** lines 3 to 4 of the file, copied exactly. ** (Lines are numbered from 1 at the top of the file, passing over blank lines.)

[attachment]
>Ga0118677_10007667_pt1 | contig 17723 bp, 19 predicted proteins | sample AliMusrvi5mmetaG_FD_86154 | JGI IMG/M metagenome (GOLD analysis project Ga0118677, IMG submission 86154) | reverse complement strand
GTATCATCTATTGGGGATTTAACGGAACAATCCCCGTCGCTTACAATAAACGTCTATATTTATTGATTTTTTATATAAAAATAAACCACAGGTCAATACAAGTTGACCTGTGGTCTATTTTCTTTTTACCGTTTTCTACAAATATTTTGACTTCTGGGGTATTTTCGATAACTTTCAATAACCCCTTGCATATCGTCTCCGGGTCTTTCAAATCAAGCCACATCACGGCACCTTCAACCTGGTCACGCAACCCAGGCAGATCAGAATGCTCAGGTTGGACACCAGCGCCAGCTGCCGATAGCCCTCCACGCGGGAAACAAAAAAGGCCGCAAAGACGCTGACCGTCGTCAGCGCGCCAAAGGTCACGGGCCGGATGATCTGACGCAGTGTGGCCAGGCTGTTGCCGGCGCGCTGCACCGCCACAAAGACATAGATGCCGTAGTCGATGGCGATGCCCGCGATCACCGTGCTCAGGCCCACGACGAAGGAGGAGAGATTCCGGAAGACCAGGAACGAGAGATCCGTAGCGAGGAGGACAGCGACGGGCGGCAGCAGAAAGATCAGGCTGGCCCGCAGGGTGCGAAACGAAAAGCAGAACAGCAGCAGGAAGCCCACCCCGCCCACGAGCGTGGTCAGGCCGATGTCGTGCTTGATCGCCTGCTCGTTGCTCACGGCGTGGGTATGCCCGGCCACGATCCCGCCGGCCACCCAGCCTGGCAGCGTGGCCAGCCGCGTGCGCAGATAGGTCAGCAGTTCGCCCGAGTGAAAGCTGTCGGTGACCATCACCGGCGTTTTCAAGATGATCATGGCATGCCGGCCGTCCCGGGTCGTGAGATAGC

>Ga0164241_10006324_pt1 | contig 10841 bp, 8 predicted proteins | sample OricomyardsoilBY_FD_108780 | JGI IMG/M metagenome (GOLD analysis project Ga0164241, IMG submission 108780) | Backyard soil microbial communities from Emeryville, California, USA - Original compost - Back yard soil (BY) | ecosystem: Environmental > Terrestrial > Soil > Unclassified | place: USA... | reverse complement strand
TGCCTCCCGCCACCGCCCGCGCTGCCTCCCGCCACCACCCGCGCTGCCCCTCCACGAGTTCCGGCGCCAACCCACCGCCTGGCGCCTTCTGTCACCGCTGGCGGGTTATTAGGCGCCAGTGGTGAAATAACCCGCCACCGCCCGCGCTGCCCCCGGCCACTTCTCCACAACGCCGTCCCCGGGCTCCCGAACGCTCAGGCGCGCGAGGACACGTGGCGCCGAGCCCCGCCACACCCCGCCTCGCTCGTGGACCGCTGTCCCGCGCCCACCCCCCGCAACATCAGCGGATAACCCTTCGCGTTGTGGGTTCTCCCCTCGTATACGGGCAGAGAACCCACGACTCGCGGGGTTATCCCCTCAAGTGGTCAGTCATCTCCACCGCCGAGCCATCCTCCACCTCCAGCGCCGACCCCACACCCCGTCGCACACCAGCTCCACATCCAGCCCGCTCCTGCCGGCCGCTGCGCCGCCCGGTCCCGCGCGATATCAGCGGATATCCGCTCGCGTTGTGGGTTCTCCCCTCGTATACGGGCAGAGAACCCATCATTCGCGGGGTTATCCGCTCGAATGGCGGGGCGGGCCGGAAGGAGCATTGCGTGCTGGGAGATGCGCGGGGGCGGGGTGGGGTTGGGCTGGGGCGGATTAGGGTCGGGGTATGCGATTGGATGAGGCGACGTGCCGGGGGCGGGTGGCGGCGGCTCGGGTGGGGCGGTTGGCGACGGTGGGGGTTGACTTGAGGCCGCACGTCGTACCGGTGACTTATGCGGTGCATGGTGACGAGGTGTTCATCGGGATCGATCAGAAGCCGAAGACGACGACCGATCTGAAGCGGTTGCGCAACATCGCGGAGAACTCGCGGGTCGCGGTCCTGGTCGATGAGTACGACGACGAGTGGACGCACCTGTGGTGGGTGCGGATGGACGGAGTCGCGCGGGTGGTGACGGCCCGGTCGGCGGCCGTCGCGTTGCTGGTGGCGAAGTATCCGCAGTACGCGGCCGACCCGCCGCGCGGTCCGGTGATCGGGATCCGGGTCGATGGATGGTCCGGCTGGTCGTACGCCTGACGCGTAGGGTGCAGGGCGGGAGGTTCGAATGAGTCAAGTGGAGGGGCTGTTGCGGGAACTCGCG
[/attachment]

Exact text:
>Ga0164241_10006324_pt1 | contig 10841 bp, 8 predicted proteins | sample OricomyardsoilBY_FD_108780 | JGI IMG/M metagenome (GOLD analysis project Ga0164241, IMG submission 108780) | Backyard soil microbial communities from Emeryville, California, USA - Original compost - Back yard soil (BY) | ecosystem: Environmental > Terrestrial > Soil > Unclassified | place: USA... | reverse complement strand
TGCCTCCCGCCACCGCCCGCGCTGCCTCCCGCCACCACCCGCGCTGCCCCTCCACGAGTTCCGGCGCCAACCCACCGCCTGGCGCCTTCTGTCACCGCTGGCGGGTTATTAGGCGCCAGTGGTGAAATAACCCGCCACCGCCCGCGCTGCCCCCGGCCACTTCTCCACAACGCCGTCCCCGGGCTCCCGAACGCTCAGGCGCGCGAGGACACGTGGCGCCGAGCCCCGCCACACCCCGCCTCGCTCGTGGACCGCTGTCCCGCGCCCACCCCCCGCAACATCAGCGGATAACCCTTCGCGTTGTGGGTTCTCCCCTCGTATACGGGCAGAGAACCCACGACTCGCGGGGTTATCCCCTCAAGTGGTCAGTCATCTCCACCGCCGAGCCATCCTCCACCTCCAGCGCCGACCCCACACCCCGTCGCACACCAGCTCCACATCCAGCCCGCTCCTGCCGGCCGCTGCGCCGCCCGGTCCCGCGCGATATCAGCGGATATCCGCTCGCGTTGTGGGTTCTCCCCTCGTATACGGGCAGAGAACCCATCATTCGCGGGGTTATCCGCTCGAATGGCGGGGCGGGCCGGAAGGAGCATTGCGTGCTGGGAGATGCGCGGGGGCGGGGTGGGGTTGGGCTGGGGCGGATTAGGGTCGGGGTATGCGATTGGATGAGGCGACGTGCCGGGGGCGGGTGGCGGCGGCTCGGGTGGGGCGGTTGGCGACGGTGGGGGTTGACTTGAGGCCGCACGTCGTACCGGTGACTTATGCGGTGCATGGTGACGAGGTGTTCATCGGGATCGATCAGAAGCCGAAGACGACGACCGATCTGAAGCGGTTGCGCAACATCGCGGAGAACTCGCGGGTCGCGGTCCTGGTCGATGAGTACGACGACGAGTGGACGCACCTGTGGTGGGTGCGGATGGACGGAGTCGCGCGGGTGGTGACGGCCCGGTCGGCGGCCGTCGCGTTGCTGGTGGCGAAGTATCCGCAGTACGCGGCCGACCCGCCGCGCGGTCCGGTGATCGGGATCCGGGTCGATGGATGGTCCGGCTGGTCGTACGCCTGACGCGTAGGGTGCAGGGCGGGAGGTTCGAATGAGTCAAGTGGAGGGGCTGTTGCGGGAACTCGCG